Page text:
The contingent workforce has become a critical resource to meet the complex talent demands of businesses today. With this group comprising 30% of the workforce and growing, organizations need to put processes and systems in place to manage efficiency, compliance, supplier performance and cost savings.
Procurement leaders, who are most often responsible for contingent workers, continue to be challenged to uncover new ways to improve cost savings, control budgets and minimize risk when managing this group. Rate negotiations can only get you so far.
Organizations are realizing savings of 10 to 20 times higher through Statement of Work (SOW) engagements versus staff augmentation. In fact, within the VMS industry, SOW spend under management has grown 74% since 2012. (Staffing Industry Analysts, 2014 VMS and MSP Landscape)
If you are an organization looking to implement SOW programs to reap the many benefits, what factors should you consider? Here are Seven Steps to SOW Success:
1. Enlist Support: Design your SOW management process to meet the needs of all relevant groups within your organization. In order to do this, you must first build a committee consisting of the various functional areas who will be involved in the process to educate and enlighten the organization. These are your advocates. Departments should include but need not be limited to: Procurement, who typically manages the overall SOW process; HR who are responsible for tracking, compliance, and overall quality; Finance and Accounts Payable who deal with accruals, reconciliation, invoicing, budgets and payment processes; Legal, because creating SOW standards will mean less disputes over time; and of course IT. Don't forget to identify power users within various business units and involve them early in the process. Perhaps most importantly, you must have executive support. With the introduction of any new technology, there will always be an element of change management and if you don't have a top-down commitment, you're fighting an uphill battle.
2. Know your Business: Make it a priority to understand how your organization manages projects that utilize contingent labor. Identify the projects you feel should be managed under SOWs but currently are not. Also do some research to identify the independent contractors who have the skills you are looking for, and the services you need to have in place to execute successfully. Once you have this information, design the tactical processes that will increase visibility, efficiency, and cost savings while reducing risk.
3. Work the Flow: Once you understand how SOWs currently work (and don't work) at your organization, it's time to start developing the ideal workflow. Think about basic questions like: Who should be able to create a new SOW in your organization? Who in the organization needs to approve requests? At what spend levels? Then get into the specifics. When it comes to sourcing bids, what kind of budget controls do you want to have in place? How do you want the system configured to review, rank and score bids?
Give thought to managing the engagement over time taking into account milestones and deliverables, time and expenses, and billing and invoicing. You'll also want to create processes that make it easy to on-board and off-board consultants: think about things like badge assignment and deactivation, and providing access to pertinent data for a finite period of time.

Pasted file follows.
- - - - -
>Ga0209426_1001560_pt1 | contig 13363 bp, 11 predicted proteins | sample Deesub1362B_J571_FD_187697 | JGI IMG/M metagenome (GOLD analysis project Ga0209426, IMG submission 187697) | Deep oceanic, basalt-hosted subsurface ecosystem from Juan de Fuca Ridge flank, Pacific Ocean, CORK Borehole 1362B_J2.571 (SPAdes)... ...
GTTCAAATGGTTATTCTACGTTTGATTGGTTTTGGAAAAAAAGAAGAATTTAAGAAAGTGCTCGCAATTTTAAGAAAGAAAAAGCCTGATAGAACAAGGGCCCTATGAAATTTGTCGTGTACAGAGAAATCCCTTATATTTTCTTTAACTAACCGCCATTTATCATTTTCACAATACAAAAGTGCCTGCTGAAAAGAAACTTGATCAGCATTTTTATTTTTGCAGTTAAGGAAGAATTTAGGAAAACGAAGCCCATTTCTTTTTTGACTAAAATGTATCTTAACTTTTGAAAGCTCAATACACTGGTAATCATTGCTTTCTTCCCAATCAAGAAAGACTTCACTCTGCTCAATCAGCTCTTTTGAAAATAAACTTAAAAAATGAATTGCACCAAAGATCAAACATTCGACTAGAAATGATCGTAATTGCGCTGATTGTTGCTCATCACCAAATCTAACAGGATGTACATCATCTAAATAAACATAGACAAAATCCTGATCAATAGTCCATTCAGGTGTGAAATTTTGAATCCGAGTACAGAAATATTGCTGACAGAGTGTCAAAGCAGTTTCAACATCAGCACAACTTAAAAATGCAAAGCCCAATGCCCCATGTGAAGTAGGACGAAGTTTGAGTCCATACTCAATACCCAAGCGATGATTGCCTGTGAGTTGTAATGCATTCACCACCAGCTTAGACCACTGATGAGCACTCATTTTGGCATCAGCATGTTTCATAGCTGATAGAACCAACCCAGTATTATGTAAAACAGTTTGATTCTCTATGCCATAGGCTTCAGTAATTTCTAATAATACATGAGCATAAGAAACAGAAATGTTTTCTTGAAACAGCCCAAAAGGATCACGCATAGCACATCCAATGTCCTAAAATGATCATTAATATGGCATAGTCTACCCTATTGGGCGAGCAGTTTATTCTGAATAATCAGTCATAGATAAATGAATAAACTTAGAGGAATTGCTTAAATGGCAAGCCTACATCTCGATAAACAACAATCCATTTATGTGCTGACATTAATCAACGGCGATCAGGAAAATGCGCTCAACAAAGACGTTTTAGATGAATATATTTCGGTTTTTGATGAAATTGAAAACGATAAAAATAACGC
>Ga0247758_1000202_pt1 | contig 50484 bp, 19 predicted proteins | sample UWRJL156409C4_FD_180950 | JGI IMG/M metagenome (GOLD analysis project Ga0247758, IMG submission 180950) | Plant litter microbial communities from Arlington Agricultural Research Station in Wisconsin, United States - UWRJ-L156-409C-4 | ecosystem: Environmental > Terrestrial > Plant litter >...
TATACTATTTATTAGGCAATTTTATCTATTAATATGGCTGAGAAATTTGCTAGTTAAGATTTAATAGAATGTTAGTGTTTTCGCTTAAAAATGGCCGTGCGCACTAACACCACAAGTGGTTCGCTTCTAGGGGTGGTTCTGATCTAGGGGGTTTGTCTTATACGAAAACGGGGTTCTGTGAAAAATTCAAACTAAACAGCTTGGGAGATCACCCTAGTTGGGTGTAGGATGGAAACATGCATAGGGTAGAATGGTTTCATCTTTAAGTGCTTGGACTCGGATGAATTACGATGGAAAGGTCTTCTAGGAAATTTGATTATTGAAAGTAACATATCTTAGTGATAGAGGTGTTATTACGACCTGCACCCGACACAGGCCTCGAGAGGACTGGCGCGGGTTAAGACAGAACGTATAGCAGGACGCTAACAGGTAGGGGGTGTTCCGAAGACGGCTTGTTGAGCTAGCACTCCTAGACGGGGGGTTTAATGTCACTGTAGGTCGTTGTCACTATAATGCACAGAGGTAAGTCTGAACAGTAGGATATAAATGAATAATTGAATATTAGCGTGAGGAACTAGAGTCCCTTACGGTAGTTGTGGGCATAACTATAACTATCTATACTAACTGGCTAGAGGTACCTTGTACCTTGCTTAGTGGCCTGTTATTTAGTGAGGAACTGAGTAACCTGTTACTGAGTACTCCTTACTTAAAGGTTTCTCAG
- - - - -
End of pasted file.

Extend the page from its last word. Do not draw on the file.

4. Design for Everyone: Keep in mind that you want to design your SOW management process for a wide audience of potential users. Make it easy and intuitive for the end user, informative for procurement, and useful to auditors. You want your system to provide the kind of meaningful analytics that will get the attention of executives and prove the value of the solution. The more time you put into thinking about how to make the system useful to the widest audience possible, the more valuable it will be.
5. Set the Baseline: Understand what your current costs are for SOW management: What is the percent spend of SOW to staff augmentation? What is the average cost per SOW (normalized per hour)? What is the spend per SOW vendor? These are all important numbers for you to know at the inception of the project so that you can benchmark success over time. Consider soft costs as well: How admin-heavy is the current process? How much management time does it take? In order to show the value of an SOW management system, you must have a solid baseline to measure progress.
6. Develop Standards: Revise internal purchasing policies, source labor categories to establish a supplier base, and create standards around things like deliverables, milestones, pricing, payment terms, timelines and governance. These are key components of any strong SOW management system and you must have internal agreement around them.
7. Measure Everything: As the old management axiom goes, you can't manage what you can't measure. You will only be able to show value if you track and report on your results each step of the way. You'll want to measure cost, quality, commitment, and time - among other variables that may be important to your organization.
Organizations that get the most value out of their technology investments are those that plan well for change. Whether you're in the process of identifying or implementing a vendor management solution (VMS), taking a best practices approach to SOW management can help your organization better manage its temporary, consultative and professional services workforce.
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